## 30 November 2019

### Codeforces Round #603 (Div. 2) Postmortem

What went well
• I got ABCD.
• Expanding on getting ABCD, I got C and D fairly quickly, at T+36min and T+48min respectively. (Then again, D was not particularly hard, as evidenced by its 1500 rating).
What went wrong
• I didn't get A until T+1h30 and two wrong tries.
• I did not upload anything for E because my fastest solution sketches were O(NlogN), which I thought were too slow for N = 1,000,000. Turns out that O(NlogN) and a good constant factor is fine for such large N.
• I also misread E: I thought that the cursor can be moved to the left of the starting position, but the problem clearly says that it can't.
Where I got lucky
• Implementing C and D went very smoothly, taking 12min from end (open problem statement) to end (pretests passed).
• E felt approachable.

## 28 November 2019

### Educational Codeforces Round 77 (Div. 2) Postmortem

What went well
• I didn't give up.
• I quickly figured out the approach for D, which was binary searching for the answer.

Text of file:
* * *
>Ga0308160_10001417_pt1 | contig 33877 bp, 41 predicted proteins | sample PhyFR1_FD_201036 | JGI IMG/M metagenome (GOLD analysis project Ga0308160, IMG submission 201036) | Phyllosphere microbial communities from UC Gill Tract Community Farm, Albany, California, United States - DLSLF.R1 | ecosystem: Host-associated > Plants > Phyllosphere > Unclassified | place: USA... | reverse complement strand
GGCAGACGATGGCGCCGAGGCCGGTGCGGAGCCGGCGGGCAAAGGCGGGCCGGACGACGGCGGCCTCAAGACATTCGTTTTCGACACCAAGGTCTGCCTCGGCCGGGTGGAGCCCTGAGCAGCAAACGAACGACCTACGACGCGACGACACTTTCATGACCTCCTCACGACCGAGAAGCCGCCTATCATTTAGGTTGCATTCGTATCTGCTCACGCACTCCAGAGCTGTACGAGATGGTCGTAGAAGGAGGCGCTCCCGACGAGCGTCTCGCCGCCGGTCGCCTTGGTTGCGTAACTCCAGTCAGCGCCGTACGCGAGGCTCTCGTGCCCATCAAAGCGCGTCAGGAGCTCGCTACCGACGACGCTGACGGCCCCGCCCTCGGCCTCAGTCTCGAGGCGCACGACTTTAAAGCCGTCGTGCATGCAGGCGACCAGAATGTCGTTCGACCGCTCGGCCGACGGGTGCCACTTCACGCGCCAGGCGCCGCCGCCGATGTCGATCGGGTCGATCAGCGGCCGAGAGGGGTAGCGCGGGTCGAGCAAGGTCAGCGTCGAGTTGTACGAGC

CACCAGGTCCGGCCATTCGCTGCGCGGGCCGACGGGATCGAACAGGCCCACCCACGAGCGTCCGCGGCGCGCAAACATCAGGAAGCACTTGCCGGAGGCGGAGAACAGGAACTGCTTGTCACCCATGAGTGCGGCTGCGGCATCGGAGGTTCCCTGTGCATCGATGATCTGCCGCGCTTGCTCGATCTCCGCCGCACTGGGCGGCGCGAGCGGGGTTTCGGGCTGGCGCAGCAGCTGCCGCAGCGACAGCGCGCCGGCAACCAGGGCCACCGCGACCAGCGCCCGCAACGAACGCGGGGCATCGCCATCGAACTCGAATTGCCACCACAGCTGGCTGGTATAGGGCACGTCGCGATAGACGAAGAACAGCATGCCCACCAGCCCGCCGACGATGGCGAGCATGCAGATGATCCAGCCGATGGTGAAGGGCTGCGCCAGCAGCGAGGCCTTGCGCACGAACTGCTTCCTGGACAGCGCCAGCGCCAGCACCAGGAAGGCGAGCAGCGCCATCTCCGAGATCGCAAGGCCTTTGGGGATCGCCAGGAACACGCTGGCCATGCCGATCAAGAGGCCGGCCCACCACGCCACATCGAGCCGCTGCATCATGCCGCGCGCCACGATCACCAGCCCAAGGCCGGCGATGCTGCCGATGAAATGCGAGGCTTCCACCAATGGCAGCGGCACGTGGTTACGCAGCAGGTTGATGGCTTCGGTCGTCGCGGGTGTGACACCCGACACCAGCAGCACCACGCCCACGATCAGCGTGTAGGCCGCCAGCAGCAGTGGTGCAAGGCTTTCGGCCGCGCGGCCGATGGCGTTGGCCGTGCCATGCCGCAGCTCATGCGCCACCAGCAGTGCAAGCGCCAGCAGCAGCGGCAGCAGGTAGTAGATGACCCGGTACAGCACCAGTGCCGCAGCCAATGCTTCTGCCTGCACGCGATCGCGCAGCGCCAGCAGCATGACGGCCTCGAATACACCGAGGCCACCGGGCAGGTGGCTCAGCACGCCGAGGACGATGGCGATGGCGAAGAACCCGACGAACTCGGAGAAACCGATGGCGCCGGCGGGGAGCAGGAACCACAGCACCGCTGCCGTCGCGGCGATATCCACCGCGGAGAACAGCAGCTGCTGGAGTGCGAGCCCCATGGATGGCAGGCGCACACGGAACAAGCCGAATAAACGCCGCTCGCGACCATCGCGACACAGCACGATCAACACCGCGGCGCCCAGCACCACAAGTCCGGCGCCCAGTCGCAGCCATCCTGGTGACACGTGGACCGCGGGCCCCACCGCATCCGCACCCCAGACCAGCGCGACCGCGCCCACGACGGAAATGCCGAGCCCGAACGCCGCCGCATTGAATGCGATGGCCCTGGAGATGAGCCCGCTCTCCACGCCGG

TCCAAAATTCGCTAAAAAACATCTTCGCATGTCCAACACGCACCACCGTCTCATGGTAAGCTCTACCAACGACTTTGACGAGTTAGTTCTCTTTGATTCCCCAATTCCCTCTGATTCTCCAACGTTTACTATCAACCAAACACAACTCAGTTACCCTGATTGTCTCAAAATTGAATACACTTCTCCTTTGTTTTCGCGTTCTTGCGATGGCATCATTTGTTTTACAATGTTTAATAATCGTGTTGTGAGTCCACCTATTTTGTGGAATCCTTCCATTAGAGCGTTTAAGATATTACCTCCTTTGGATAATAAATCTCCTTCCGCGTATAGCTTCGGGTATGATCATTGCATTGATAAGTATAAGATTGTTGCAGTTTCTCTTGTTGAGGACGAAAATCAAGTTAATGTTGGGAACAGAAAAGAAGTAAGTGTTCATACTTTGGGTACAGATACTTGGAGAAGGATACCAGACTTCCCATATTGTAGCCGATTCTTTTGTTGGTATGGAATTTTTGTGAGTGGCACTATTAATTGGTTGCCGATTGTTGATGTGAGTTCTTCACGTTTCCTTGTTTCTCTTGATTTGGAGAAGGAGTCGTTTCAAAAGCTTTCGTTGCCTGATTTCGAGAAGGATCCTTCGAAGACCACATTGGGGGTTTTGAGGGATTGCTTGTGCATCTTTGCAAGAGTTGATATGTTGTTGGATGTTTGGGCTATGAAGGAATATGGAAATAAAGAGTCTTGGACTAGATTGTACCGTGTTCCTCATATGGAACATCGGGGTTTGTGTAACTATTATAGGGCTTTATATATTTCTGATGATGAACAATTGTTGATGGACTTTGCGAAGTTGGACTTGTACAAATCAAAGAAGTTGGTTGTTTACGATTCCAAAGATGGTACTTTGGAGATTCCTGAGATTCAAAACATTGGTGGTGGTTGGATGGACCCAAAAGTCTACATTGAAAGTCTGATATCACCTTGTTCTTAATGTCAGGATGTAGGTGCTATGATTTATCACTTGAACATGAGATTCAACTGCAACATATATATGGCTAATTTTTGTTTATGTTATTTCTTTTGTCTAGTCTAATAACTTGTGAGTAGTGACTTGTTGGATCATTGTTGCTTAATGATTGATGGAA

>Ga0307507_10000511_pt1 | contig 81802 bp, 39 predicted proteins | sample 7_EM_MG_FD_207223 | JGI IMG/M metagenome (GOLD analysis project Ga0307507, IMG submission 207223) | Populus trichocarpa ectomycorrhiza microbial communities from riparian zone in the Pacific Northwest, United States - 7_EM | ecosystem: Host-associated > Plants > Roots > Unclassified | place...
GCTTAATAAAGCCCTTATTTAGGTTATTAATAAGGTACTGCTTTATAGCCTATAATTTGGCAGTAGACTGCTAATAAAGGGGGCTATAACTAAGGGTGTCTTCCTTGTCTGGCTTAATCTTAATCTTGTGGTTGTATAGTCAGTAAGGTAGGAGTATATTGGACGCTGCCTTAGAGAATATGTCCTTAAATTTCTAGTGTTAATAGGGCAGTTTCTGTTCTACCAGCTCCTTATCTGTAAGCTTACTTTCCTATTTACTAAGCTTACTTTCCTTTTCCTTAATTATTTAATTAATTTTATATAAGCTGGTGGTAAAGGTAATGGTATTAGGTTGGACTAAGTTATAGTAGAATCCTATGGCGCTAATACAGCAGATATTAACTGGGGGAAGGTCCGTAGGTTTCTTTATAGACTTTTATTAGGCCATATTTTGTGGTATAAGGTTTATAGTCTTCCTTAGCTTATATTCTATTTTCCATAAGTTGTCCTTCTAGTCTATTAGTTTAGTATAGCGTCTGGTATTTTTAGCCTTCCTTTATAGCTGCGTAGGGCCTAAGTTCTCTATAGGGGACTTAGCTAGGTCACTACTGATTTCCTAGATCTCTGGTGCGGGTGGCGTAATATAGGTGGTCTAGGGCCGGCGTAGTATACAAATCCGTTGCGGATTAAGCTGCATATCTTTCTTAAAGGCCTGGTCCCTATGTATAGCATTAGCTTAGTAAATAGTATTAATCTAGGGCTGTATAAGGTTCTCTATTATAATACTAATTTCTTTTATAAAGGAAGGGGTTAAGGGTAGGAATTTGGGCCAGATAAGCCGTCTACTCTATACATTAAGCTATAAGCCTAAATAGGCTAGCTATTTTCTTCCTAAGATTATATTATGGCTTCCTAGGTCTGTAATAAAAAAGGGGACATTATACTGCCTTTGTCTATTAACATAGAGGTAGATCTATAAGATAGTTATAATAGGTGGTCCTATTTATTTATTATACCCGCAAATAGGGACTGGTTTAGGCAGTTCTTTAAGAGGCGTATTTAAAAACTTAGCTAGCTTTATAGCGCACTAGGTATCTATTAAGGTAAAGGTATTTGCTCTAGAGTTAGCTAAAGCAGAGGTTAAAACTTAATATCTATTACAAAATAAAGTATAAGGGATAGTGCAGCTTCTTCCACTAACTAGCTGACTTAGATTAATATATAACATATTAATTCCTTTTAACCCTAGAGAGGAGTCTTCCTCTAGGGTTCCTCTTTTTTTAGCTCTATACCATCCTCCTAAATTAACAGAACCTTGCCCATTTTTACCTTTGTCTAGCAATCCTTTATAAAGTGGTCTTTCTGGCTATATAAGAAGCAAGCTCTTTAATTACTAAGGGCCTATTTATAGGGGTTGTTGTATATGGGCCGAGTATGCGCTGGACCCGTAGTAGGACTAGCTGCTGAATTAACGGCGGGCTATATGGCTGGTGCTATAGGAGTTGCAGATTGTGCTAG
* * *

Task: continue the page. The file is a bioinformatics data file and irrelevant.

What went wrong
• I got A four (!!!) minutes before the contest ended (at T + 01h56).
• I didn't get D.
• I incurred a lot of penalty from wrong-answering B (twice) and C (once).
• I had no milk for my pre-contest coffee.
• I felt pretty awful waking up at 0530 to do the contest.
Where I got lucky
•  The contest was hard for everyone else, so I only lost less than 50 elo for my poor performance.

## 23 November 2019

### A Taste of Quantitative Trading

Two card players have hand strengths distributed independently & uniformly over [0, 1] and are playing for an existing pot of \$100. Player 1 can check or bet \$100. If Player 1 checks, the player with the stronger hand wins the pot. If Player 1 bets, Player 2 can call the bet or fold. Given both players are risk-neutral paperclip expectation maximizers, how does each play?